Fitted with one of the largest and most powerful cameras ever sent into space, the MRO has sent back 264 terabits of data, including an incredible 216,000 images of Mars’ alien surface.
It has captured pictures of everything from Martian avalanches to violent ‘dust devil’ storms and bizarre rock formations.
Celebrating one of the longest continuous studies of the freezing and barren planet, NASA has compiled a neat two-and-a-half minute video, summarizing the orbiter’s achievements.
They include discovering evidence of ‘yardangs’ – rock shapes formed by wind erosion – as well as extreme close-up images of the Gale Crater.
The strangely textured crater, 154km in diameter, is the result of a meteor crashing into the planet about 3.8 billion years ago. It was also the landing site for the Mars Curiosity rover in August 2012.
Freezing weather conditions have also been the subject of the MRO lenses, which photographed shallow gullies and asteroid impact craters covered with carbon dioxide frost.
“This mission has helped us appreciate how much Mars – a planet that has changed greatly over time – continues to change today,” NASA MRO scientist Rich Zurek said in a statement.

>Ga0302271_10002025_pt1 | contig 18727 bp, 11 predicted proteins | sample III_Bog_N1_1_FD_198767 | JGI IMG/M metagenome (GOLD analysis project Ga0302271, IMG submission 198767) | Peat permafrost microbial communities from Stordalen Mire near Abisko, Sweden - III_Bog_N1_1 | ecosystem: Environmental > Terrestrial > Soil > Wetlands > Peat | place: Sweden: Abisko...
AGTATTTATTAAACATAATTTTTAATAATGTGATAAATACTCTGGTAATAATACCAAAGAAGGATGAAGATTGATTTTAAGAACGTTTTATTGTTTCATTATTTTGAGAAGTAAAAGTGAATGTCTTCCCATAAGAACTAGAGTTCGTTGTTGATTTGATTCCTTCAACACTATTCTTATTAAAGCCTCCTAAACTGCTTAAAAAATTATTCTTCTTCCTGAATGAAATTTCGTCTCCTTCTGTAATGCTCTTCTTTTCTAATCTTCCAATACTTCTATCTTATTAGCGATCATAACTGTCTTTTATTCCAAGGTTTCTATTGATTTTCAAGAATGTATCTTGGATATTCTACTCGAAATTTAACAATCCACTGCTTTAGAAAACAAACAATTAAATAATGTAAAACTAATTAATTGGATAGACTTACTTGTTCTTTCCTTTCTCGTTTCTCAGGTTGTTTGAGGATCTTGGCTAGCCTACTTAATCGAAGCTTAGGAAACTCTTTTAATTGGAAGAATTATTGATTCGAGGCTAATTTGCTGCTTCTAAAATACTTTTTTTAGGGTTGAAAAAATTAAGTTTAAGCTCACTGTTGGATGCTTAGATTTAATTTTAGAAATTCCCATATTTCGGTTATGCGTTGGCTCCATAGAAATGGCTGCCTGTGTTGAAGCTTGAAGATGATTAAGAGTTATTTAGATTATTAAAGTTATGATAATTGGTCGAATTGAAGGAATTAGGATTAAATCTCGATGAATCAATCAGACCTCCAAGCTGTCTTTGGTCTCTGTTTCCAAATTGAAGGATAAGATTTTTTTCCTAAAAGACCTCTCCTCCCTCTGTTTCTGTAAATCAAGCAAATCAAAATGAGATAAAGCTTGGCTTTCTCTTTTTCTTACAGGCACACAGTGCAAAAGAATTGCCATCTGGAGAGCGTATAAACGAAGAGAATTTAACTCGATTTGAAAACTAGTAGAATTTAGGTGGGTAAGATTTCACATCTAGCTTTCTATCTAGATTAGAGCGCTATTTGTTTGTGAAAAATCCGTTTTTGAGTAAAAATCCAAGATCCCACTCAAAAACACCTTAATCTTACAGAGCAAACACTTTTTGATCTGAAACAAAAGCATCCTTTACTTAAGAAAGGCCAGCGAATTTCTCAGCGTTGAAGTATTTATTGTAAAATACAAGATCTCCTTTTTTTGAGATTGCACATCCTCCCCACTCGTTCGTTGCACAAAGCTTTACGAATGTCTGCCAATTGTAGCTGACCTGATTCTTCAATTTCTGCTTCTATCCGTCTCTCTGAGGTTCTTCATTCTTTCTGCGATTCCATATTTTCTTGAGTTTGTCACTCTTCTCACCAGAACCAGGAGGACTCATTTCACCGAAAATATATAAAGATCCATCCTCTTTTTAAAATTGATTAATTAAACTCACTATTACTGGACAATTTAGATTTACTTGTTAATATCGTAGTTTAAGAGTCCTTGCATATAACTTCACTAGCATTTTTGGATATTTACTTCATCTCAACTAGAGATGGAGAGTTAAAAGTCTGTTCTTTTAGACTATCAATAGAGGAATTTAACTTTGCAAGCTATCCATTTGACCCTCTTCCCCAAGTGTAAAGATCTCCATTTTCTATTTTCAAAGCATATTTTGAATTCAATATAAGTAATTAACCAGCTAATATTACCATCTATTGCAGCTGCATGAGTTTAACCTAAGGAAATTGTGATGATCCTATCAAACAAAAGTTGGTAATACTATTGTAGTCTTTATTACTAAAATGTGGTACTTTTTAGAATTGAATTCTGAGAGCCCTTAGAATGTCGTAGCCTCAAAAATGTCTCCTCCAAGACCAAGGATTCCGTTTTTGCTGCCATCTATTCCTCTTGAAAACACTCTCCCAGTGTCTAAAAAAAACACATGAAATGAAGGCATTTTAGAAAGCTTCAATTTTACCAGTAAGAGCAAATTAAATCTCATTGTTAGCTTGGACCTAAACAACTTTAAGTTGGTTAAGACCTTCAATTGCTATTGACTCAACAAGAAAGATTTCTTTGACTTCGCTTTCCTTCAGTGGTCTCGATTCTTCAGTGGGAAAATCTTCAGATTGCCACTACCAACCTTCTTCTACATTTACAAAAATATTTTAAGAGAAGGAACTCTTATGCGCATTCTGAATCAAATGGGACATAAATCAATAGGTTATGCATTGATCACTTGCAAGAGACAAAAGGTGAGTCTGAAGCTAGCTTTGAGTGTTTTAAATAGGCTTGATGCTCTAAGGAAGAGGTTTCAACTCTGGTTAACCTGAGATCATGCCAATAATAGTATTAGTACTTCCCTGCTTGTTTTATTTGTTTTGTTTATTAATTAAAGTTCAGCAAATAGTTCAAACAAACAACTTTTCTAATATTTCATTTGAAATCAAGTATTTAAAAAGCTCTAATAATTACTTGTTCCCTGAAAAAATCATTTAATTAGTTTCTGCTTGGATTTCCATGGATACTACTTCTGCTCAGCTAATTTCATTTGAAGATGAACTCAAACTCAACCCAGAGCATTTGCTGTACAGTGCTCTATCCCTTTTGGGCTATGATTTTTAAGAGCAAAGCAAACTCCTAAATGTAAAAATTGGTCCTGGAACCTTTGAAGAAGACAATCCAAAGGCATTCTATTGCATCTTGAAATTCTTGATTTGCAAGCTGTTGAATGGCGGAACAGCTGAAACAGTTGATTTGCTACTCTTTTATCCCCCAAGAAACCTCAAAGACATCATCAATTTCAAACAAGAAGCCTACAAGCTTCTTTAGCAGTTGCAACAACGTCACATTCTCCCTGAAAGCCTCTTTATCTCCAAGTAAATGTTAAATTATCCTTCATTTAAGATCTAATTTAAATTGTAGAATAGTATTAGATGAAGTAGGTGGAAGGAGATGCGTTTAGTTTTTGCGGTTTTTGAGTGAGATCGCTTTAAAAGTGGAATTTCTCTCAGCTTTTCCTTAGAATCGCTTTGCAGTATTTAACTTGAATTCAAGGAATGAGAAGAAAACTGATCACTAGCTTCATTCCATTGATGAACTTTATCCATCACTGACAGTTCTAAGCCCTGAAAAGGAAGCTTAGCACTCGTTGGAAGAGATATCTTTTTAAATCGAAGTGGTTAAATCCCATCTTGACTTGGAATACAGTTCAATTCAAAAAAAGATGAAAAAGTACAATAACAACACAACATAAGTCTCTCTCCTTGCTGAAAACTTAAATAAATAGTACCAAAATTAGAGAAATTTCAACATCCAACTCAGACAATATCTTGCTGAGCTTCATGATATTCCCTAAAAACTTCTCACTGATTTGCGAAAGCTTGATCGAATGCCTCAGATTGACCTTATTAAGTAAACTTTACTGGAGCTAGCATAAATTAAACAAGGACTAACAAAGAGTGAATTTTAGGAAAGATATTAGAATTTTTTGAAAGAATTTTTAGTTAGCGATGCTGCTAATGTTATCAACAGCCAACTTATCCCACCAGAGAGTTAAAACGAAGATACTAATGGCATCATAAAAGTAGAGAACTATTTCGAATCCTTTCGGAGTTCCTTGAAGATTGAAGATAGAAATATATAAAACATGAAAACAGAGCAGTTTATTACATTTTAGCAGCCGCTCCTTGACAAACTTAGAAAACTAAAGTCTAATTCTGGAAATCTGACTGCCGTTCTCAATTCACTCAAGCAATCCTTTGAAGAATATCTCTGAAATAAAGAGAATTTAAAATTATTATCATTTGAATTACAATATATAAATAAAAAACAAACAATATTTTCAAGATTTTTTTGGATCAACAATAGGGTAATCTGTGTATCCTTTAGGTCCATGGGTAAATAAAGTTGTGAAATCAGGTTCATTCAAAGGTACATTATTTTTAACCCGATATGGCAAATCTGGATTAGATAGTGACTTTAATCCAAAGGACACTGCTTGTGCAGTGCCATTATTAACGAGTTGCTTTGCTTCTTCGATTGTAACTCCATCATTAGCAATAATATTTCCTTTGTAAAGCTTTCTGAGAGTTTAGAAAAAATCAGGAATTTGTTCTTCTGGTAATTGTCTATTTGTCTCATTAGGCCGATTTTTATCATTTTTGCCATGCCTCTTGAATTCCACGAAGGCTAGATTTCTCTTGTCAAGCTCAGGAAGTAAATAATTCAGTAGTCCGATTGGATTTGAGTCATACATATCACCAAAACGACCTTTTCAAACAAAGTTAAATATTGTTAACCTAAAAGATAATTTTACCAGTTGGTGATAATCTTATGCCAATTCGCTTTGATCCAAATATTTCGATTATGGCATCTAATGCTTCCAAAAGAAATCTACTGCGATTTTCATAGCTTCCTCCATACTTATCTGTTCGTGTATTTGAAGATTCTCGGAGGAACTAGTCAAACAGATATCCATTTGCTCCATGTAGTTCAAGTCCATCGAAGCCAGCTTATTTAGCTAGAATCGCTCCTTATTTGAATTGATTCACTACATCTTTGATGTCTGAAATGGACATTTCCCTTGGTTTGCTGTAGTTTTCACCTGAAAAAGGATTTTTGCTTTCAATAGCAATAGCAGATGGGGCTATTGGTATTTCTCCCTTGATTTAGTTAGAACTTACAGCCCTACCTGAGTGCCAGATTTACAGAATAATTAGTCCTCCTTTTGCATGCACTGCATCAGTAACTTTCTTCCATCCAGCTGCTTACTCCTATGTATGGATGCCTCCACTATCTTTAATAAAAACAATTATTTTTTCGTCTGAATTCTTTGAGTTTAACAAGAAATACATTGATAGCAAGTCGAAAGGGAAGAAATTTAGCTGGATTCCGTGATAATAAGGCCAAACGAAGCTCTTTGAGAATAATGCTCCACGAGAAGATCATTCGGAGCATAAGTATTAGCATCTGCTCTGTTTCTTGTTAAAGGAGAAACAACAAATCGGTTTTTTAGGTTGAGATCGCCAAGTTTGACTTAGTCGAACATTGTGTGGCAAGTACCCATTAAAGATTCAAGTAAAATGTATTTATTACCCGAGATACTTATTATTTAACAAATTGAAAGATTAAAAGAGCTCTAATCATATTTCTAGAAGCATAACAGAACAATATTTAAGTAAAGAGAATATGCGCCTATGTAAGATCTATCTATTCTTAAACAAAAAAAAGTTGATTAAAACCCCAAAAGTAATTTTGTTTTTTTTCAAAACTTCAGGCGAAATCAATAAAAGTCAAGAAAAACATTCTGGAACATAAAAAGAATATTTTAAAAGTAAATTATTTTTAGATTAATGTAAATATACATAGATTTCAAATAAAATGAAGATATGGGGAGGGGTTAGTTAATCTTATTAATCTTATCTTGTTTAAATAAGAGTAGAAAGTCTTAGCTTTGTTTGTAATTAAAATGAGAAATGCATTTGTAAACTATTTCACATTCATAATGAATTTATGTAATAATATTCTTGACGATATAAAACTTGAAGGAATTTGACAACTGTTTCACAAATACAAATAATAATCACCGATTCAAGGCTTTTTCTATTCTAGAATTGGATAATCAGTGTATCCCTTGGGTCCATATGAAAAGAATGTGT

On March 10, 2006, the large satellite completed a seven-month journey to the Red Planet, and it is currently being used to pinpoint potential landing spots for the first human explorers.
The US space agency recently released a new – delayed – launch date for a mission to dig beneath the surface of the planet.
The Insight Mars Lander had been due to begin its flight this year. However, a leak around three main sensors meant it was unlikely to withstand the extremely cold conditions of the planet.
NASA now hopes to launch in May, 2018.
“The quest to understand the interior of Mars has been a longstanding goal of planetary scientists for decades. We’re excited to be back on the path for a launch,” a NASA statement read.
The hold-up is in contrast to the joint EU and Russian ExoMars project, which aims to search for alien life and drill deeper into the planet’s surface than ever before.
The European Space Agency mission is due to launch Monday and will see the Schiaparelli probe examine the lower layers of Mars’ rocky surface, while an orbiter sweeps the atmosphere for “gases of biological importance”.